Is Post-Abortion Syndrome Real?

Is Post-Abortion Syndrome Real?

by in Pregnancy

Table of Contents

Can a woman develop Post-Traumatic Stress Syndrome after having an abortion? In this article we leave politics behind, take a closer look at the nature of PTSD, and examine how it could affect women who terminated a pregnancy.
The term “Post-Abortion Syndrome” (PAS for short) was coined by a pro-life activist called Vincent Rue in 1981, and the idea that undergoing an abortion is an immensely traumatic experience for some women has been promoted by pro-life campaign groups ever since.
The view that PAS does not exist has been around just as long as the term itself, and it's fair to say that both sides of the abortion debate feel equally strongly about Post-Abortion Syndrome. Abortion is a topic that provokes strong feelings in almost anyone. Abortion has very much become a political topic, and there is no reason to believe it won't remain so.
Meanwhile, real women with real-life situations are facing an unwanted pregnancy, or a wanted pregnancy that they think they may not be able to continue for whatever reason. Women from all political, religious, and socio-economic backgrounds get pregnant in difficult situations and find themselves considering abortion. Women of all ages, married, single, partnered consider terminating their pregnancy for all kinds of reasons ranging from medical to financial or personal reasons.
Difficult pregnancy circumstances can strike every fertile, sexually active woman — and any one of them may consider having an abortion, regardless of their previous views on the topic.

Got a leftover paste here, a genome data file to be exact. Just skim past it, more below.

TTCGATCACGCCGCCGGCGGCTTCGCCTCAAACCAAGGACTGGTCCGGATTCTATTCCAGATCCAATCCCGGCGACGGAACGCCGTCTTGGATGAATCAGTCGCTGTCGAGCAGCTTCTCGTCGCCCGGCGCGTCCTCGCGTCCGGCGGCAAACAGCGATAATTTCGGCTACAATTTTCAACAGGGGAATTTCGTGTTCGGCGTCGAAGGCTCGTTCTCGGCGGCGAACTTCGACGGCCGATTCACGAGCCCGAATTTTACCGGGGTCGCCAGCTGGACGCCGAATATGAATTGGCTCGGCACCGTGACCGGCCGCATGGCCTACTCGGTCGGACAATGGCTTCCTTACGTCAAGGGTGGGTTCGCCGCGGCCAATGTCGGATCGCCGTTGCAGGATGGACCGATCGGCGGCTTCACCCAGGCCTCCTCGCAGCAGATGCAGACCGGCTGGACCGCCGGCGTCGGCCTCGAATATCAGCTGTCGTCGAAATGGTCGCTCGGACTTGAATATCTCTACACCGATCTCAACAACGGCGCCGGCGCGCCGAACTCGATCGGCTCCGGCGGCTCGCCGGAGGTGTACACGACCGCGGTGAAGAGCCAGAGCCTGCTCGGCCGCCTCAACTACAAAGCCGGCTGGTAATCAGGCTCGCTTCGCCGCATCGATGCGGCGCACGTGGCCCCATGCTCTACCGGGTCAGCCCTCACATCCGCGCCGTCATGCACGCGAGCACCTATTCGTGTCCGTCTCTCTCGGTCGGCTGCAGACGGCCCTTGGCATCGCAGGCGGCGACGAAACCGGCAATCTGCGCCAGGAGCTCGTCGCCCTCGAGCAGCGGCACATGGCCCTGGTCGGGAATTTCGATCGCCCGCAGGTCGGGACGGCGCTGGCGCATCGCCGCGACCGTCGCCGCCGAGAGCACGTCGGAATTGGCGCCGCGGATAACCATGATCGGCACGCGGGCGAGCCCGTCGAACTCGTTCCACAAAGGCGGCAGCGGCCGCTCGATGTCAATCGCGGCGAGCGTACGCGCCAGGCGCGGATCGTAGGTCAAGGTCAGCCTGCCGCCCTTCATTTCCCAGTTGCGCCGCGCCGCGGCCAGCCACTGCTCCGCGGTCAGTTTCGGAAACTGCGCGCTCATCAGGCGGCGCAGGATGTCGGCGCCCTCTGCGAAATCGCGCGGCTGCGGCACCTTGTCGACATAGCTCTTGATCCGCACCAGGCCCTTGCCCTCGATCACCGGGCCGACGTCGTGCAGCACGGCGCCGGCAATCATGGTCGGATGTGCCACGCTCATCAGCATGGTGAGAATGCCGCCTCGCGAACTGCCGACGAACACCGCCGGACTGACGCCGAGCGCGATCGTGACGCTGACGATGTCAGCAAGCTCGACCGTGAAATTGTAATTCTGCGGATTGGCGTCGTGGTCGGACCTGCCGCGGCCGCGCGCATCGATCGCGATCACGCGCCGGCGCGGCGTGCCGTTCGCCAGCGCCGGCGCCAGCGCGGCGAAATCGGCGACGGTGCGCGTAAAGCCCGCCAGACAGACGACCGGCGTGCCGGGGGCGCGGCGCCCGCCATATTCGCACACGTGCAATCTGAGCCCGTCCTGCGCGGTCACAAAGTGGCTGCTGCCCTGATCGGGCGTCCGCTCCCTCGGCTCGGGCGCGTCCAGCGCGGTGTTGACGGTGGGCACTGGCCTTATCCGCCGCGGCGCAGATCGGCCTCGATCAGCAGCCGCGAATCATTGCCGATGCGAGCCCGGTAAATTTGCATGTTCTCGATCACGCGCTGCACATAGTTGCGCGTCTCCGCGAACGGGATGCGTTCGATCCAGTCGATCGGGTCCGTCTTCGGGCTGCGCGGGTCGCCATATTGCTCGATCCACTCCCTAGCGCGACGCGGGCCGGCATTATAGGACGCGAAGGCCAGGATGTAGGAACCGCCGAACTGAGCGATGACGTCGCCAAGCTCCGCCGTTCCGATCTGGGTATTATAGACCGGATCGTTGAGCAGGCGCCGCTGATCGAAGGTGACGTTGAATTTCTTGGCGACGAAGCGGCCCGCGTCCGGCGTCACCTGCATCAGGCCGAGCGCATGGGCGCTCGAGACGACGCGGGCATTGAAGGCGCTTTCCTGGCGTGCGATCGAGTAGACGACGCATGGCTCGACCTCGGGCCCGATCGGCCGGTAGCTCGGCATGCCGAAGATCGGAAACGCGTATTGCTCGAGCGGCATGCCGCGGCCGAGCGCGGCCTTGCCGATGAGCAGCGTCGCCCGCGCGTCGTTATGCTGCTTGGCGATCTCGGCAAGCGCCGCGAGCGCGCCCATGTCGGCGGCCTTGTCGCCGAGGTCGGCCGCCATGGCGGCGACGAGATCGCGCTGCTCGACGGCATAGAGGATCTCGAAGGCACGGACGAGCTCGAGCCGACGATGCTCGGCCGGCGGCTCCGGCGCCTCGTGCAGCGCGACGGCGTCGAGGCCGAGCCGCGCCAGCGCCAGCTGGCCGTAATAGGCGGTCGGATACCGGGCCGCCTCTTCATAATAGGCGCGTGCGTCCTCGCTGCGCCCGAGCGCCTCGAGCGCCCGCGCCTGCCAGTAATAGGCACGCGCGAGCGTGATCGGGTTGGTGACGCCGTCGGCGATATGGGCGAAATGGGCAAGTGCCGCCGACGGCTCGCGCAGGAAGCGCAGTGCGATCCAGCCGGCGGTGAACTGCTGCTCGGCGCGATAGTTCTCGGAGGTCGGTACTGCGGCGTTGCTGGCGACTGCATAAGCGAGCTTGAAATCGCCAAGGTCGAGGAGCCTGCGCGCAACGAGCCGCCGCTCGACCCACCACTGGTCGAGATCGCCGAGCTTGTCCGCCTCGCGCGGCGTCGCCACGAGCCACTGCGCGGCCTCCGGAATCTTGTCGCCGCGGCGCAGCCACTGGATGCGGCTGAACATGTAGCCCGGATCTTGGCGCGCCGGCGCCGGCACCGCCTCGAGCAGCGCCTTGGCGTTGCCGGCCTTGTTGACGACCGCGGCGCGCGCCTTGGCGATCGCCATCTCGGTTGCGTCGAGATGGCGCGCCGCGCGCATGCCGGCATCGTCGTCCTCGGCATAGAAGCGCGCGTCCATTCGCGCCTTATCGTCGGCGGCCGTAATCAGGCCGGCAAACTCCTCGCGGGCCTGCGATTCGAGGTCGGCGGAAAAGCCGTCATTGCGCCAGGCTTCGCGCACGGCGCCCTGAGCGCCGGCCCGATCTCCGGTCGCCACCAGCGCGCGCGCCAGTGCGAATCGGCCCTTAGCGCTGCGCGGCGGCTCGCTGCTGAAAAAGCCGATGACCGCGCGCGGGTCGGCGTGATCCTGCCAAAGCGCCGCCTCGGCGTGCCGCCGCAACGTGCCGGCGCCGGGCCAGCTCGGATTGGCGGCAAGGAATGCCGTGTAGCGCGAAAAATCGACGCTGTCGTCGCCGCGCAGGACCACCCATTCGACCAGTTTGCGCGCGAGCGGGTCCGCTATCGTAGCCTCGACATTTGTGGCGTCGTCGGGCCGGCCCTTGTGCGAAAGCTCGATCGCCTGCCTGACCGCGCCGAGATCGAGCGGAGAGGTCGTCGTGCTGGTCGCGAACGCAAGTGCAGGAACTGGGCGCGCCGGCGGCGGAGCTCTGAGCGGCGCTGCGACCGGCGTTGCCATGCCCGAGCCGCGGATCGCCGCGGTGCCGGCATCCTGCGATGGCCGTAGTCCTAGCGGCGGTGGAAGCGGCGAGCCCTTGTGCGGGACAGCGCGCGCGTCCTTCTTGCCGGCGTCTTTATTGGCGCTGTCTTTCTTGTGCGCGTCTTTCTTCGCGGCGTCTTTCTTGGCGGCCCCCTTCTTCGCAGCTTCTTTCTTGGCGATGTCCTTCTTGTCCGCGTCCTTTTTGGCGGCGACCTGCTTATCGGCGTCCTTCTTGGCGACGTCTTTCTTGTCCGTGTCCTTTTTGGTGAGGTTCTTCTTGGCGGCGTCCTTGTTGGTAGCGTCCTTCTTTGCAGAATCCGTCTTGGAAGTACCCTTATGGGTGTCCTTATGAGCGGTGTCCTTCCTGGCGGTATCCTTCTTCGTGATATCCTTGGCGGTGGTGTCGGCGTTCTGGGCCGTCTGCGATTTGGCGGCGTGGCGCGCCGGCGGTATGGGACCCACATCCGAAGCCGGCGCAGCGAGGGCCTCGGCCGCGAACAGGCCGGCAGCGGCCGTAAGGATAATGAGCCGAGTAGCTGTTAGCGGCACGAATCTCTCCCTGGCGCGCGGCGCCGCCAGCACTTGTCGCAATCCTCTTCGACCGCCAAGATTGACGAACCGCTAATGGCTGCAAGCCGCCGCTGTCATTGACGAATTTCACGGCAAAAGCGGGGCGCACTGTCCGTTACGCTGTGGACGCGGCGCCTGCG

Politics are the last thing on the mind of these women.
When a woman weighs the pros and cons of terminating her pregnancy, many things will be on her mind. Whether or not she'll end up with Post-Traumatic Stress Syndrome afterwards is but one of them, but an important one nonetheless. Is Post-Abortion Syndrome Real? In other words, can women who had an abortion end up with PTSD symptoms? Or perhaps we should be asking why she couldn't?

An Apolitical Look At Post-Abortion Syndrome

Anyone reading an article vaguely related to abortion wants to know the bias of its author so it is, I think, reasonable to start there. I am a mother of two. I consider myself to be a feminist. I am pro-woman. Abortion makes me sick, as a concept and because I believe that the vast majority of women who choose abortion would not have done so if they felt they had a viable alternative.
I'd like to call myself anti-abortion, but I can't. As I said, any sexually active fertile woman could end up in a situation in which she considers one. That includes me, though my husband and I needed fertility treatment to conceive so it's unlikely. I wish no woman who isn't absolutely comfortable with the decision to abort would feel she had no other choice, but reality doesn't reflect that wish. That, then, leaves me being pro-choice and with a lot of respect for any woman who faces adverse pregnancy circumstances — no matter what she ends up deciding.
A few other things that might be relevant. I'm not an American. Here in Europe, abortion doesn't seem to be quite as political as it appears to be on the other side of the Atlantic Ocean. I was also diagnosed with Post-Traumatic Stress Syndrome from childhood sexual abuse. I aim to take an apolitical look at “Post-Abortion Syndrome”, or, perhaps better said, PTSD as the result of abortion.


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